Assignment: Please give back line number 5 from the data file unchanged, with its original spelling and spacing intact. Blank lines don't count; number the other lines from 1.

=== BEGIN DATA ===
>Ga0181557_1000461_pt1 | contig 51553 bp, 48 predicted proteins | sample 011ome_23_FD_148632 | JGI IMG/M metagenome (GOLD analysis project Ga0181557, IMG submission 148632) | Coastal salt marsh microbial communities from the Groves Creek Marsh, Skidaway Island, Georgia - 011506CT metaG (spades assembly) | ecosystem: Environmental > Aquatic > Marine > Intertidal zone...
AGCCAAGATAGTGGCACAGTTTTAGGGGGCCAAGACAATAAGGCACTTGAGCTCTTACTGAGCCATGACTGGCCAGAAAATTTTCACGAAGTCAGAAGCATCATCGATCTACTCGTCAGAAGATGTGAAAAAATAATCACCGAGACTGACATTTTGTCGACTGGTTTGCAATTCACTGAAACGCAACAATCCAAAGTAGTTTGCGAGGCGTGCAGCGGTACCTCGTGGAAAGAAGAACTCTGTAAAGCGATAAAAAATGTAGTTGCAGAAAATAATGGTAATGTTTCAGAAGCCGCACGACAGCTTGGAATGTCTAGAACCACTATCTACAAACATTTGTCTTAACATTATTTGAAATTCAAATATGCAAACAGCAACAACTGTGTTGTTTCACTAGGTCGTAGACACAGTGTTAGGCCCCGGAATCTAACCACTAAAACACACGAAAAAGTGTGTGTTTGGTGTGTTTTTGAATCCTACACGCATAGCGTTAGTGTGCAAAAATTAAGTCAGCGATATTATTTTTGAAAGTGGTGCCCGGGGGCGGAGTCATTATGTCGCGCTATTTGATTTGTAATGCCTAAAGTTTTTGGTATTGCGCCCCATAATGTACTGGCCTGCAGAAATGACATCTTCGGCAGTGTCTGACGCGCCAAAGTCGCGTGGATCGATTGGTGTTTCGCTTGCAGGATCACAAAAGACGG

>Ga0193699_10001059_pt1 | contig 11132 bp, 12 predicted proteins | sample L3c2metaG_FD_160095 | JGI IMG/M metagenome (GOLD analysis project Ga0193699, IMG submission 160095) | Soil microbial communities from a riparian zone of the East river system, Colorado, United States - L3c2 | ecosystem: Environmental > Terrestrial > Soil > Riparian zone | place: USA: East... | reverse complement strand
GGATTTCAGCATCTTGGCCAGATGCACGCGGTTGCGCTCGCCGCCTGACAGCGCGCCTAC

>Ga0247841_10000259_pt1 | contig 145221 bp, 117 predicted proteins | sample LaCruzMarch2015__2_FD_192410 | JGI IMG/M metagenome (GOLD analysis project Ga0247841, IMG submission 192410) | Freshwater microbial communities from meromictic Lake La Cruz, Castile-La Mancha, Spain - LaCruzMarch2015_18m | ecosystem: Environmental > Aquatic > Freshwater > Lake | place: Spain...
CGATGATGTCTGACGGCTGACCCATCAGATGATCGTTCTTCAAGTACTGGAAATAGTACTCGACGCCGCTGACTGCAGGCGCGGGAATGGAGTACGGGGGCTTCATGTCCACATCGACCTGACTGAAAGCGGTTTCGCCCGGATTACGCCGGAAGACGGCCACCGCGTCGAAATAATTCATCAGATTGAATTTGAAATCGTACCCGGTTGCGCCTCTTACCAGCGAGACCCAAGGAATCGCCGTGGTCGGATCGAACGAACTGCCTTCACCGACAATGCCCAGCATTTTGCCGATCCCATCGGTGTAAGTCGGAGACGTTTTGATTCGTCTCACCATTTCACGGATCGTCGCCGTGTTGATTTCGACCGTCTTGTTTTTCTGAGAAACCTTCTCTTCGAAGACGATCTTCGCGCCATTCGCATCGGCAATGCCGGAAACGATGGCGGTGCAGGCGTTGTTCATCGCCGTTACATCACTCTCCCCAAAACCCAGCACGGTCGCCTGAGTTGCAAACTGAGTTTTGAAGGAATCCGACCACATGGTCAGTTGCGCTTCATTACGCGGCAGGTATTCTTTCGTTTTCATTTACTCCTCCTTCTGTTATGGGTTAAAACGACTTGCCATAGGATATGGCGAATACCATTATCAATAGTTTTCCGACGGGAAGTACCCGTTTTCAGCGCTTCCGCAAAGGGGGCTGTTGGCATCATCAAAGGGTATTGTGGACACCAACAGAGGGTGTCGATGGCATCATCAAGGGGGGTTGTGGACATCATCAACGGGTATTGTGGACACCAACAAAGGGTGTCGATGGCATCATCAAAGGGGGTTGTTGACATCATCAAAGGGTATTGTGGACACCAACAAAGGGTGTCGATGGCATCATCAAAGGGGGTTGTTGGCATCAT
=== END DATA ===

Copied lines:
>Ga0247841_10000259_pt1 | contig 145221 bp, 117 predicted proteins | sample LaCruzMarch2015__2_FD_192410 | JGI IMG/M metagenome (GOLD analysis project Ga0247841, IMG submission 192410) | Freshwater microbial communities from meromictic Lake La Cruz, Castile-La Mancha, Spain - LaCruzMarch2015_18m | ecosystem: Environmental > Aquatic > Freshwater > Lake | place: Spain...